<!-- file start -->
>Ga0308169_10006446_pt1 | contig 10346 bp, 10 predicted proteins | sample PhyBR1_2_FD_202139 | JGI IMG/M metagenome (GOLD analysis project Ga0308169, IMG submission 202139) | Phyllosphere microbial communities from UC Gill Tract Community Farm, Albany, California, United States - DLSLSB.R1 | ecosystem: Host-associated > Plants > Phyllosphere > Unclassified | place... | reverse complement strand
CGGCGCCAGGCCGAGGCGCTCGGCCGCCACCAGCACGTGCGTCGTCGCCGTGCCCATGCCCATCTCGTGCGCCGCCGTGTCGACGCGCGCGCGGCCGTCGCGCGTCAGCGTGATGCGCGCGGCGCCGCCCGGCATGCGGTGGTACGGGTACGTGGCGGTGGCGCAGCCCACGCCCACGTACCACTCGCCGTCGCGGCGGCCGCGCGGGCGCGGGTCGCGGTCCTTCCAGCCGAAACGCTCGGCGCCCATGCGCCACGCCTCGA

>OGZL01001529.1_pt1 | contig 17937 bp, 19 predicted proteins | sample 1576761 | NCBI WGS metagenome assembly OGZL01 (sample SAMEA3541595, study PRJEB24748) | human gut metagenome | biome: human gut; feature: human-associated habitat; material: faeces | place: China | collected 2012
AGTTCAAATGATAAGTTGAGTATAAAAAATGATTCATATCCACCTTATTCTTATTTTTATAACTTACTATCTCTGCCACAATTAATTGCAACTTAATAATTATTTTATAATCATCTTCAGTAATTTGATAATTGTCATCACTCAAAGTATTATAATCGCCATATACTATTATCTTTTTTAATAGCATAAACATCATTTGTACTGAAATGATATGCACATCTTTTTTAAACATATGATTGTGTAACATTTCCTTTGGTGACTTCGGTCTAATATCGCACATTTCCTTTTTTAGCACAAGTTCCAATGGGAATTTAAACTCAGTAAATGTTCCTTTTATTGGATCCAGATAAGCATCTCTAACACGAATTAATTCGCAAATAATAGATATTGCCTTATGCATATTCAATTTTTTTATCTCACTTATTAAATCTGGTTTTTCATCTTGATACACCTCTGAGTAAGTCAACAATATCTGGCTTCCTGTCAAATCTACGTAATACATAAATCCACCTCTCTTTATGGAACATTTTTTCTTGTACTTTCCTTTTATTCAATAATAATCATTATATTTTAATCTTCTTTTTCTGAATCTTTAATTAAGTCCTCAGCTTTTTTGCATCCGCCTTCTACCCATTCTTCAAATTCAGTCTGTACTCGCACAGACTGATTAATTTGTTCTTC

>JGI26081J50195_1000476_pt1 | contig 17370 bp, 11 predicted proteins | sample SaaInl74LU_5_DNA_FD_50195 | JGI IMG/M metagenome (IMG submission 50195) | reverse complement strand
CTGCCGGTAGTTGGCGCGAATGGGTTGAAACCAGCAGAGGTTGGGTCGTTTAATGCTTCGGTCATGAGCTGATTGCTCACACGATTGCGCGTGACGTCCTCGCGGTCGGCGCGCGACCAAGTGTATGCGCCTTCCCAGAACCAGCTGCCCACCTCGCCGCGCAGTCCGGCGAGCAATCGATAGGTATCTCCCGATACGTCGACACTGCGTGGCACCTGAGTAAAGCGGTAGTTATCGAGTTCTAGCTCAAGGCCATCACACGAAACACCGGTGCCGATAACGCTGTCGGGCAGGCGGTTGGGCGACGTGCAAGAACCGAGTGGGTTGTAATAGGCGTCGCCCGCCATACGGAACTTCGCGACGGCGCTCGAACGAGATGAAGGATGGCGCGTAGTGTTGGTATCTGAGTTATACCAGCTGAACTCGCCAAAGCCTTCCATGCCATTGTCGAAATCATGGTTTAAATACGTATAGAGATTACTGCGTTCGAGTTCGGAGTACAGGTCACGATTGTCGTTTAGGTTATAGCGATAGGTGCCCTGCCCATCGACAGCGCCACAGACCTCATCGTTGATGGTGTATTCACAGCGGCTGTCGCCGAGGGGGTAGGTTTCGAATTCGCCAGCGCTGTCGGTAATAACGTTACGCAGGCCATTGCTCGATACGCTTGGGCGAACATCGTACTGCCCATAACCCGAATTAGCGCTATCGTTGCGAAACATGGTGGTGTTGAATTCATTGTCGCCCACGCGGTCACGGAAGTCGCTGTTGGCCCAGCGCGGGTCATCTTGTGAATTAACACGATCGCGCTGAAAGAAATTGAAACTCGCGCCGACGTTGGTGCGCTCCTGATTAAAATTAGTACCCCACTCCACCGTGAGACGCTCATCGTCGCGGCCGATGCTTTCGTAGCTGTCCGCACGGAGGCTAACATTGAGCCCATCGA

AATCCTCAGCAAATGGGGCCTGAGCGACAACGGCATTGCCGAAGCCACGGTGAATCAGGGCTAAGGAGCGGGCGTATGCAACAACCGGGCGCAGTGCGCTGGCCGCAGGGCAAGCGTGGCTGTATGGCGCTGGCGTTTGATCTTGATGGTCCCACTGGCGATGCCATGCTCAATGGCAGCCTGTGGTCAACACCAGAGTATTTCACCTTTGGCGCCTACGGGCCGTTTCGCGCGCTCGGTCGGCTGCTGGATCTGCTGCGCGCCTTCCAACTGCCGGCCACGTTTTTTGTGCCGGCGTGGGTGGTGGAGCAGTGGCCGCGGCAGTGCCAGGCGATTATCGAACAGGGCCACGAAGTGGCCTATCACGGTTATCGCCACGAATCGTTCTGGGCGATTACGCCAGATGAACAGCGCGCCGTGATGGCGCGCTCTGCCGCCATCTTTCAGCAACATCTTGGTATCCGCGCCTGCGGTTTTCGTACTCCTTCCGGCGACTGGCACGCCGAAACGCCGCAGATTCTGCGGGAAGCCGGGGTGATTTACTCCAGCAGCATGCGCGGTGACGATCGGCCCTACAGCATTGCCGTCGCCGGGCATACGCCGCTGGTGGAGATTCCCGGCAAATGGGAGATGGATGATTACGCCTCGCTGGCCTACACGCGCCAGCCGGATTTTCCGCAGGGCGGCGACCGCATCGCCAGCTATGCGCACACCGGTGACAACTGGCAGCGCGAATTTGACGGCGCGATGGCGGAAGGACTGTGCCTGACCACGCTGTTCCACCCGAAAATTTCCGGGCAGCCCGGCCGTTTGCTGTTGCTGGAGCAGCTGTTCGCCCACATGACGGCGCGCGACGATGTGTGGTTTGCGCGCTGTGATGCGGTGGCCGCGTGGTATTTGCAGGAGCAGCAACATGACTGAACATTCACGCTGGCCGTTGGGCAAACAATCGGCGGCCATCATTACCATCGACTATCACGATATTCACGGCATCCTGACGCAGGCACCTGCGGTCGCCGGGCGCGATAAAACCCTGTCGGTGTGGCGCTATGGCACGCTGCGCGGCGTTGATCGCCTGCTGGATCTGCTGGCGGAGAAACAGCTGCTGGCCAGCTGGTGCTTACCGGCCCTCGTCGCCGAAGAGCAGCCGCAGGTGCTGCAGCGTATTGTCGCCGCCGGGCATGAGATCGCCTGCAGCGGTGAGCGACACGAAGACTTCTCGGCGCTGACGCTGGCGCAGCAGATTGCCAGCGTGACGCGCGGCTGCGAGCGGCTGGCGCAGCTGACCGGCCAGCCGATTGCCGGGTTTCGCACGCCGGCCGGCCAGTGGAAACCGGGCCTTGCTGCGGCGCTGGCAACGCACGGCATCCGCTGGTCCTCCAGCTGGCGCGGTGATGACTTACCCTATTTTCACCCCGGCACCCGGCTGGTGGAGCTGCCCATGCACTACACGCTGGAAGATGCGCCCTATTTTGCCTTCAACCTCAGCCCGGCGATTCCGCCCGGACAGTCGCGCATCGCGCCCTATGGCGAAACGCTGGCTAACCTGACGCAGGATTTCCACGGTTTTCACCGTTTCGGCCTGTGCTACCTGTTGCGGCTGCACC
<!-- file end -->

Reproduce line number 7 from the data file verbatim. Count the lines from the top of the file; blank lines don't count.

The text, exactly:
AATCCTCAGCAAATGGGGCCTGAGCGACAACGGCATTGCCGAAGCCACGGTGAATCAGGGCTAAGGAGCGGGCGTATGCAACAACCGGGCGCAGTGCGCTGGCCGCAGGGCAAGCGTGGCTGTATGGCGCTGGCGTTTGATCTTGATGGTCCCACTGGCGATGCCATGCTCAATGGCAGCCTGTGGTCAACACCAGAGTATTTCACCTTTGGCGCCTACGGGCCGTTTCGCGCGCTCGGTCGGCTGCTGGATCTGCTGCGCGCCTTCCAACTGCCGGCCACGTTTTTTGTGCCGGCGTGGGTGGTGGAGCAGTGGCCGCGGCAGTGCCAGGCGATTATCGAACAGGGCCACGAAGTGGCCTATCACGGTTATCGCCACGAATCGTTCTGGGCGATTACGCCAGATGAACAGCGCGCCGTGATGGCGCGCTCTGCCGCCATCTTTCAGCAACATCTTGGTATCCGCGCCTGCGGTTTTCGTACTCCTTCCGGCGACTGGCACGCCGAAACGCCGCAGATTCTGCGGGAAGCCGGGGTGATTTACTCCAGCAGCATGCGCGGTGACGATCGGCCCTACAGCATTGCCGTCGCCGGGCATACGCCGCTGGTGGAGATTCCCGGCAAATGGGAGATGGATGATTACGCCTCGCTGGCCTACACGCGCCAGCCGGATTTTCCGCAGGGCGGCGACCGCATCGCCAGCTATGCGCACACCGGTGACAACTGGCAGCGCGAATTTGACGGCGCGATGGCGGAAGGACTGTGCCTGACCACGCTGTTCCACCCGAAAATTTCCGGGCAGCCCGGCCGTTTGCTGTTGCTGGAGCAGCTGTTCGCCCACATGACGGCGCGCGACGATGTGTGGTTTGCGCGCTGTGATGCGGTGGCCGCGTGGTATTTGCAGGAGCAGCAACATGACTGAACATTCACGCTGGCCGTTGGGCAAACAATCGGCGGCCATCATTACCATCGACTATCACGATATTCACGGCATCCTGACGCAGGCACCTGCGGTCGCCGGGCGCGATAAAACCCTGTCGGTGTGGCGCTATGGCACGCTGCGCGGCGTTGATCGCCTGCTGGATCTGCTGGCGGAGAAACAGCTGCTGGCCAGCTGGTGCTTACCGGCCCTCGTCGCCGAAGAGCAGCCGCAGGTGCTGCAGCGTATTGTCGCCGCCGGGCATGAGATCGCCTGCAGCGGTGAGCGACACGAAGACTTCTCGGCGCTGACGCTGGCGCAGCAGATTGCCAGCGTGACGCGCGGCTGCGAGCGGCTGGCGCAGCTGACCGGCCAGCCGATTGCCGGGTTTCGCACGCCGGCCGGCCAGTGGAAACCGGGCCTTGCTGCGGCGCTGGCAACGCACGGCATCCGCTGGTCCTCCAGCTGGCGCGGTGATGACTTACCCTATTTTCACCCCGGCACCCGGCTGGTGGAGCTGCCCATGCACTACACGCTGGAAGATGCGCCCTATTTTGCCTTCAACCTCAGCCCGGCGATTCCGCCCGGACAGTCGCGCATCGCGCCCTATGGCGAAACGCTGGCTAACCTGACGCAGGATTTCCACGGTTTTCACCGTTTCGGCCTGTGCTACCTGTTGCGGCTGCACC